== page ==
Rana Foroohar is a global business columnist and associate editor at the Financial Times and a global economic analyst at CNN. Sought after for her astute analysis, Foroohar speaks to the changes occurring in business, politics, economics, and foreign affairs. Her weekly column is a real-time commentary on emerging markets, the effects of globalization, and the disruption of big tech. She also pens the FT’s SwampNotes alongside Ed Luce, discussing the intersection of money and power in US politics.
Foroohar is the author of three critically-acclaimed books. Her first book, Makers andTakers: The Rise of Finance and the Fall of American Business, about why capital markets no longer support business, was shortlisted for the Financial Times McKinsey Book of the Year award. Her second book, Don’t Be Evil:The Case Against Big Tech, was the Porchlight Business Book of the Year. Her latest book, Homecoming: The Path to Prosperity in a Post Global World, on the fall of globalization, was named one of the best books of the year by Kirkus. To accompany the book, she produced a three-partfilm series documenting her travels across the US to explore how a new era of deglobalization will affect farming, manufacturing, and innovation.
In 2019, Foroohar was awarded a SABEW award for her tech and policy coverage at the Financial Times. Prior to joining the FT and CNN, Foroohar spent 6 years at TIME as an assistant managing editor and economic columnist. She also worked at Newsweek for 13 years as an economic and foreign affairs editor and a foreign correspondent covering Europe and the Middle East. During that time, she was awarded the German Marshall Fund’s Peter Weitz Prize for transatlantic reporting. She has also received awards and fellowships from institutions such as the Newswoman’s Club of New York, the Johns Hopkins School of International Affairs, and the East West Center. She is a life member of the Council on Foreign Relations and sits on the advisory board of the Open Markets Institute.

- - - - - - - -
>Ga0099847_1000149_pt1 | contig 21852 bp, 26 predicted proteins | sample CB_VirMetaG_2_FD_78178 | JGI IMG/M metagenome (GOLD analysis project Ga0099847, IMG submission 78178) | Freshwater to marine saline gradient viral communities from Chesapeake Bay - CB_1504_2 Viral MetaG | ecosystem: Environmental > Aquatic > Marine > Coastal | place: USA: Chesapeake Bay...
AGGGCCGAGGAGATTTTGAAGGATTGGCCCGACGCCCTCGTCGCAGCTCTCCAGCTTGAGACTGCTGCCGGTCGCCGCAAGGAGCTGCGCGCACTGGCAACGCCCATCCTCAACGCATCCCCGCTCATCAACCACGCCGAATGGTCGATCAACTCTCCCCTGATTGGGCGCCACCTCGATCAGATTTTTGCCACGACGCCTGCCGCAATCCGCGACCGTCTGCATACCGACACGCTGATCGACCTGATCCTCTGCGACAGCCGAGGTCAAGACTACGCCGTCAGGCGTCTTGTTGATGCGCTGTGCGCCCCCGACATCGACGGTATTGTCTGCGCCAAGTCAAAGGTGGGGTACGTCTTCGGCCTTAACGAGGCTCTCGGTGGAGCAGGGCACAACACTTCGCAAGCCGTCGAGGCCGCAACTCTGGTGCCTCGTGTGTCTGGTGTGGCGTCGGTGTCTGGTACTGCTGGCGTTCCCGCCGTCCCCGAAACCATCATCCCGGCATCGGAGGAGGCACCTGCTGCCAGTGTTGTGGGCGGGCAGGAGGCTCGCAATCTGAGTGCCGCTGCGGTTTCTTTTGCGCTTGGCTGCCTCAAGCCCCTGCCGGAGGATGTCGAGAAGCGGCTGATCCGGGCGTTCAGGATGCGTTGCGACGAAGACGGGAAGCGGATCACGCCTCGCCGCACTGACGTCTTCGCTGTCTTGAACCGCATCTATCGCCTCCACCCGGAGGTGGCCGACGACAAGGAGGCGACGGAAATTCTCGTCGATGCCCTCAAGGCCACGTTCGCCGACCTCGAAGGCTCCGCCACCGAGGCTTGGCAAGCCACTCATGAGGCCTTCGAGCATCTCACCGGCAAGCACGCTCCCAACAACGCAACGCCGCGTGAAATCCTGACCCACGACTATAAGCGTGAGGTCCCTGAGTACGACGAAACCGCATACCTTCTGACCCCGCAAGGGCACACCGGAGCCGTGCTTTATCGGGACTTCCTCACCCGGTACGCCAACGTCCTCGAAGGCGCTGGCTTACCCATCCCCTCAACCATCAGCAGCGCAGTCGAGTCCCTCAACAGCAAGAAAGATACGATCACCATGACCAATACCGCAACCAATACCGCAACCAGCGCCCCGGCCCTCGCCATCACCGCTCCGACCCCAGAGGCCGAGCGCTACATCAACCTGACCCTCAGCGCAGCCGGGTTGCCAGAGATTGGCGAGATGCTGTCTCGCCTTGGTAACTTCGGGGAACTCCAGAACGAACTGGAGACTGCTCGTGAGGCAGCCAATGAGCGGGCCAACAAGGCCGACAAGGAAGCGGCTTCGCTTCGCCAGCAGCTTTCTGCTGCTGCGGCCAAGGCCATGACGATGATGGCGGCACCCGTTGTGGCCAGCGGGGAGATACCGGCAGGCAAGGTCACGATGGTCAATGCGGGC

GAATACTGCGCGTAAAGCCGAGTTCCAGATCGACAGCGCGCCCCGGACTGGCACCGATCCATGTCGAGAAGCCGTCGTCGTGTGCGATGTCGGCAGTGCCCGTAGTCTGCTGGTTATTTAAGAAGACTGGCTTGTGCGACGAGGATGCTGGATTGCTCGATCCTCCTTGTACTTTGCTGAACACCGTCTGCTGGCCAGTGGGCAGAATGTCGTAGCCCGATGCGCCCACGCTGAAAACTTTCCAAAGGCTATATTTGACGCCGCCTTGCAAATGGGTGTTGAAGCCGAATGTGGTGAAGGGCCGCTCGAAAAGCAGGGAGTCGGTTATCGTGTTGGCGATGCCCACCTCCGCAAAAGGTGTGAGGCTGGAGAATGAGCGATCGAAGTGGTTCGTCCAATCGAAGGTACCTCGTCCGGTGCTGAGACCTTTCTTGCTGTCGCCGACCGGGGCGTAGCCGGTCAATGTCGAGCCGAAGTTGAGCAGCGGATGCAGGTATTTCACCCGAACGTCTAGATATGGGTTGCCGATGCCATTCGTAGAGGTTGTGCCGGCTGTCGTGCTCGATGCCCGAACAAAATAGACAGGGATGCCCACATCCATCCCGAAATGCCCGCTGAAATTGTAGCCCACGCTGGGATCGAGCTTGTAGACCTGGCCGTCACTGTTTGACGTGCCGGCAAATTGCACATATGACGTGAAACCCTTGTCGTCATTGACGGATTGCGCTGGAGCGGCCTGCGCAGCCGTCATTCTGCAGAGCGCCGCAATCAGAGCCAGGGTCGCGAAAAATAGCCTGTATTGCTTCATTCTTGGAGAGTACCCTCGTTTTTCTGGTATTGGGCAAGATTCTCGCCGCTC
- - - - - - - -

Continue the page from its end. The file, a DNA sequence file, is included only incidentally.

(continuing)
Risk and Reward in a New World Order
Once or twice a century, economic and political paradigms shift in ways that transform our lives. That shift is upon us now. From de-globalization to the end of easy money, from changing demographics to the rise of AI, nearly all the major vectoral forces in the global economy are in flux. It’s been fifty years since our world shifted so profoundly, and now, as then, there will be huge opportunities and challenges inherent in this shift -- for countries, companies, workers and consumers. Calling on her last three award winning books, which critics have called “a trilogy for a new political economy,” Foroohar – the Global Business Columnist for the FT and Global Economic Analyst for CNN – lays out where we’ve come, where we are going and what it will mean for global growth, markets, and leaders trying to navigate change.
Brave New World: AI and the Future of Work